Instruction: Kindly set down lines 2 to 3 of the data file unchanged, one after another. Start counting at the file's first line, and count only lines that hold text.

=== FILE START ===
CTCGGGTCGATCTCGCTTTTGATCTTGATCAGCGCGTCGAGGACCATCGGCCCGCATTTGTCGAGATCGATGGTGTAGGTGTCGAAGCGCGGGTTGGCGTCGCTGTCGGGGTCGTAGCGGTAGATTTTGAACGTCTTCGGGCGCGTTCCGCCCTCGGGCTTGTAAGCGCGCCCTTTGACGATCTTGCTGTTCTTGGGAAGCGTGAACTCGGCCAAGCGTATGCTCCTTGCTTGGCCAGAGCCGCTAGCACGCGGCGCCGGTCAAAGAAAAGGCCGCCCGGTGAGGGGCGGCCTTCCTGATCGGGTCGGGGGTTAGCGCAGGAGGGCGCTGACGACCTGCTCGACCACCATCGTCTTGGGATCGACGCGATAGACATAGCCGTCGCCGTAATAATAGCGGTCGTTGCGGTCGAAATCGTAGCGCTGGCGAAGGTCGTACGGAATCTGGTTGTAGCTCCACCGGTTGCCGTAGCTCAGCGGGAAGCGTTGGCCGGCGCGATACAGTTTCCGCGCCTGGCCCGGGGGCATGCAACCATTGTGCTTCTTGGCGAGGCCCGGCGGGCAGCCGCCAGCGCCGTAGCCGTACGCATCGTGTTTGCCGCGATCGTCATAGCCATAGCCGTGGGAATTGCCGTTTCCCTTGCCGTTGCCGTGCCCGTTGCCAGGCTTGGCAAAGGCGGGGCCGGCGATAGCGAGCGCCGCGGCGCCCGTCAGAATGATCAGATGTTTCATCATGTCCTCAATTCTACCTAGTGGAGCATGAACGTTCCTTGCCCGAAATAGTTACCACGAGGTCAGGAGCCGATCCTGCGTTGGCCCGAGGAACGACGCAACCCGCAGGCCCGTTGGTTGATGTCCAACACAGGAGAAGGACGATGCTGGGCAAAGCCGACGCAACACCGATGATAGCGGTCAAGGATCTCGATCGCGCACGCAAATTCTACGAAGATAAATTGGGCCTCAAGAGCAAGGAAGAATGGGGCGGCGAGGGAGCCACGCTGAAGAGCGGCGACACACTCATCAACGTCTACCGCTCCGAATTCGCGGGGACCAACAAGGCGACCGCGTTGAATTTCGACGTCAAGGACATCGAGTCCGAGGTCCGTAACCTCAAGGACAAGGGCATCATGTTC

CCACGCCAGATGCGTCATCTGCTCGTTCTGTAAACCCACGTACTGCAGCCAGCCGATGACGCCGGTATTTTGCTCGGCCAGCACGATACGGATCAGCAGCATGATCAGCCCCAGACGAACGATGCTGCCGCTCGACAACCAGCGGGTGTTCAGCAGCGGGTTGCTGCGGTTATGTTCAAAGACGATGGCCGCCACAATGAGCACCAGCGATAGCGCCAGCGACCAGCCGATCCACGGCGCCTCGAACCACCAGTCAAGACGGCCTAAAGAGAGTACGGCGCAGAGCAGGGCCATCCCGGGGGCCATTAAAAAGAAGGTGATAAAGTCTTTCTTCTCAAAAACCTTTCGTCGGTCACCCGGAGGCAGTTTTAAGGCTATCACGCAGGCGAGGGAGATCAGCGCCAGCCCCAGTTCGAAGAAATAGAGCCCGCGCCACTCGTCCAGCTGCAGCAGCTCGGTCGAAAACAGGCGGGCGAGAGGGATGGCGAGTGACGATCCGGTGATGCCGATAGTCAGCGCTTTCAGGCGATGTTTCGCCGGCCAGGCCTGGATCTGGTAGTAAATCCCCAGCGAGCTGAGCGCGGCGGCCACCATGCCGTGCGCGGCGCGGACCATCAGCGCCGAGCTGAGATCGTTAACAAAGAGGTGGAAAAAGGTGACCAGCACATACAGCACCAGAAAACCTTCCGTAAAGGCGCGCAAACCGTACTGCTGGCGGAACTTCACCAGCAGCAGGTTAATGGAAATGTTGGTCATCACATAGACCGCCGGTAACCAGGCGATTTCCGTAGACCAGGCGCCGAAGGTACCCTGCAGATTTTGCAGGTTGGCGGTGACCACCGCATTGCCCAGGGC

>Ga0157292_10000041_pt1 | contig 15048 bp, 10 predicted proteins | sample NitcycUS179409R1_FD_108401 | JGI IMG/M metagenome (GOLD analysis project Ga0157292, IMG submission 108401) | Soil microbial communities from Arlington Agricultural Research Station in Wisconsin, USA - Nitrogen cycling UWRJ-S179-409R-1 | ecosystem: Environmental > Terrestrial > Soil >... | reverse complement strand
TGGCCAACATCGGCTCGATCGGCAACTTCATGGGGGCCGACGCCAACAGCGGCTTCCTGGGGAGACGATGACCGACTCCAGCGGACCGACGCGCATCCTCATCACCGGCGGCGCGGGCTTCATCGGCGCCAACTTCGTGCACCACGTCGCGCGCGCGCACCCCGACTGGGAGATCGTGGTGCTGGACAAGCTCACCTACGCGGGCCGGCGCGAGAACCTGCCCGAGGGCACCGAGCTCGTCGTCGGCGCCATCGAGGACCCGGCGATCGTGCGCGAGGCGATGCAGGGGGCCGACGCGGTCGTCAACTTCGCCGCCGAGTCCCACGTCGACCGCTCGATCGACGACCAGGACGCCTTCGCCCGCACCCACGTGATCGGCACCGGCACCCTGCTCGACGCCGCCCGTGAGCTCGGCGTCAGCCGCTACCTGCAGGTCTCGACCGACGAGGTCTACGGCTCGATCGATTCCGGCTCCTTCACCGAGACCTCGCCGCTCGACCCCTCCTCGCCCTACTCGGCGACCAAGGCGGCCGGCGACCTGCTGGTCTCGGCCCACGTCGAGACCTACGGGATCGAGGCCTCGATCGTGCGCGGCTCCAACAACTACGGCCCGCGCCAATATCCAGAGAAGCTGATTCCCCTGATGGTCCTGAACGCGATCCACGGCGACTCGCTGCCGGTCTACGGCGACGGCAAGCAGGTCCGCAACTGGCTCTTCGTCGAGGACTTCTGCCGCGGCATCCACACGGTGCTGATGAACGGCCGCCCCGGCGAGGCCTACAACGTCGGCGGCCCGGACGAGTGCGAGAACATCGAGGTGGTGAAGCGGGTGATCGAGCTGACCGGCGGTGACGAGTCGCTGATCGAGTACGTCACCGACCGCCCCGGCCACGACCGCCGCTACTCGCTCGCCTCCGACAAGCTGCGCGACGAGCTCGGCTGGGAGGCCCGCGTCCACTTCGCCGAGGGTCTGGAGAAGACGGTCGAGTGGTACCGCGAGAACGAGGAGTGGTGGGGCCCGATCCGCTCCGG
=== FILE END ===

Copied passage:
CCACGCCAGATGCGTCATCTGCTCGTTCTGTAAACCCACGTACTGCAGCCAGCCGATGACGCCGGTATTTTGCTCGGCCAGCACGATACGGATCAGCAGCATGATCAGCCCCAGACGAACGATGCTGCCGCTCGACAACCAGCGGGTGTTCAGCAGCGGGTTGCTGCGGTTATGTTCAAAGACGATGGCCGCCACAATGAGCACCAGCGATAGCGCCAGCGACCAGCCGATCCACGGCGCCTCGAACCACCAGTCAAGACGGCCTAAAGAGAGTACGGCGCAGAGCAGGGCCATCCCGGGGGCCATTAAAAAGAAGGTGATAAAGTCTTTCTTCTCAAAAACCTTTCGTCGGTCACCCGGAGGCAGTTTTAAGGCTATCACGCAGGCGAGGGAGATCAGCGCCAGCCCCAGTTCGAAGAAATAGAGCCCGCGCCACTCGTCCAGCTGCAGCAGCTCGGTCGAAAACAGGCGGGCGAGAGGGATGGCGAGTGACGATCCGGTGATGCCGATAGTCAGCGCTTTCAGGCGATGTTTCGCCGGCCAGGCCTGGATCTGGTAGTAAATCCCCAGCGAGCTGAGCGCGGCGGCCACCATGCCGTGCGCGGCGCGGACCATCAGCGCCGAGCTGAGATCGTTAACAAAGAGGTGGAAAAAGGTGACCAGCACATACAGCACCAGAAAACCTTCCGTAAAGGCGCGCAAACCGTACTGCTGGCGGAACTTCACCAGCAGCAGGTTAATGGAAATGTTGGTCATCACATAGACCGCCGGTAACCAGGCGATTTCCGTAGACCAGGCGCCGAAGGTACCCTGCAGATTTTGCAGGTTGGCGGTGACCACCGCATTGCCCAGGGC

>Ga0157292_10000041_pt1 | contig 15048 bp, 10 predicted proteins | sample NitcycUS179409R1_FD_108401 | JGI IMG/M metagenome (GOLD analysis project Ga0157292, IMG submission 108401) | Soil microbial communities from Arlington Agricultural Research Station in Wisconsin, USA - Nitrogen cycling UWRJ-S179-409R-1 | ecosystem: Environmental > Terrestrial > Soil >... | reverse complement strand